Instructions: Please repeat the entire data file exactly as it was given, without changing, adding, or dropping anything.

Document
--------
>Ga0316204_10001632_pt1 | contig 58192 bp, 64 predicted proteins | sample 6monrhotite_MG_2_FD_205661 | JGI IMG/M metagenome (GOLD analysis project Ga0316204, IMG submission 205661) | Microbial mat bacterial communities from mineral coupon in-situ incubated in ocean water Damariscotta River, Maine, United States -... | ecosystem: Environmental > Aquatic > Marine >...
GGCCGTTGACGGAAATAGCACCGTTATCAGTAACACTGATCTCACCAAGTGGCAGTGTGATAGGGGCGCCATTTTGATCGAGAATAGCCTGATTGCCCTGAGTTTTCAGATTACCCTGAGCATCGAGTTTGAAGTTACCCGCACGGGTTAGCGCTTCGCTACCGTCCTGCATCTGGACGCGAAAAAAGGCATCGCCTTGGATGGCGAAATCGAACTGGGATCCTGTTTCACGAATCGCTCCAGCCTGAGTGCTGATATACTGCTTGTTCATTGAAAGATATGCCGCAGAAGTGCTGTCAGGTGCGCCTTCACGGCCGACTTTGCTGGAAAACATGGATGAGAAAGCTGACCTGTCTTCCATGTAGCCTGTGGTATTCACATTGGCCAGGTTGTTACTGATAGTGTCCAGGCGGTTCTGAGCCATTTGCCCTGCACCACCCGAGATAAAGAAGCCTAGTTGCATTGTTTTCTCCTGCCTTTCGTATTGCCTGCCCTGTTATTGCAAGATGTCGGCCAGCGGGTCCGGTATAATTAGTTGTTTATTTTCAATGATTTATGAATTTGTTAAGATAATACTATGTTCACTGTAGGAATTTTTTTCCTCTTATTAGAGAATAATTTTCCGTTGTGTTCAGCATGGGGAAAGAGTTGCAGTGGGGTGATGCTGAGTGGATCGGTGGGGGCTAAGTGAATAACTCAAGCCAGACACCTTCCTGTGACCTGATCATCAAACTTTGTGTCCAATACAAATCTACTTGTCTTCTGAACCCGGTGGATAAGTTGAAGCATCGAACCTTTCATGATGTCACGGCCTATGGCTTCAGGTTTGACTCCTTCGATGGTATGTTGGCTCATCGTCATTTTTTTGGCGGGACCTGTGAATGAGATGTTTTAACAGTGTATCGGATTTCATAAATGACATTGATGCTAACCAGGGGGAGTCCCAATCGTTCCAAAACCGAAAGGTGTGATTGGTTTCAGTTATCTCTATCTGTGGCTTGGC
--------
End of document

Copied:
>Ga0316204_10001632_pt1 | contig 58192 bp, 64 predicted proteins | sample 6monrhotite_MG_2_FD_205661 | JGI IMG/M metagenome (GOLD analysis project Ga0316204, IMG submission 205661) | Microbial mat bacterial communities from mineral coupon in-situ incubated in ocean water Damariscotta River, Maine, United States -... | ecosystem: Environmental > Aquatic > Marine >...
GGCCGTTGACGGAAATAGCACCGTTATCAGTAACACTGATCTCACCAAGTGGCAGTGTGATAGGGGCGCCATTTTGATCGAGAATAGCCTGATTGCCCTGAGTTTTCAGATTACCCTGAGCATCGAGTTTGAAGTTACCCGCACGGGTTAGCGCTTCGCTACCGTCCTGCATCTGGACGCGAAAAAAGGCATCGCCTTGGATGGCGAAATCGAACTGGGATCCTGTTTCACGAATCGCTCCAGCCTGAGTGCTGATATACTGCTTGTTCATTGAAAGATATGCCGCAGAAGTGCTGTCAGGTGCGCCTTCACGGCCGACTTTGCTGGAAAACATGGATGAGAAAGCTGACCTGTCTTCCATGTAGCCTGTGGTATTCACATTGGCCAGGTTGTTACTGATAGTGTCCAGGCGGTTCTGAGCCATTTGCCCTGCACCACCCGAGATAAAGAAGCCTAGTTGCATTGTTTTCTCCTGCCTTTCGTATTGCCTGCCCTGTTATTGCAAGATGTCGGCCAGCGGGTCCGGTATAATTAGTTGTTTATTTTCAATGATTTATGAATTTGTTAAGATAATACTATGTTCACTGTAGGAATTTTTTTCCTCTTATTAGAGAATAATTTTCCGTTGTGTTCAGCATGGGGAAAGAGTTGCAGTGGGGTGATGCTGAGTGGATCGGTGGGGGCTAAGTGAATAACTCAAGCCAGACACCTTCCTGTGACCTGATCATCAAACTTTGTGTCCAATACAAATCTACTTGTCTTCTGAACCCGGTGGATAAGTTGAAGCATCGAACCTTTCATGATGTCACGGCCTATGGCTTCAGGTTTGACTCCTTCGATGGTATGTTGGCTCATCGTCATTTTTTTGGCGGGACCTGTGAATGAGATGTTTTAACAGTGTATCGGATTTCATAAATGACATTGATGCTAACCAGGGGGAGTCCCAATCGTTCCAAAACCGAAAGGTGTGATTGGTTTCAGTTATCTCTATCTGTGGCTTGGC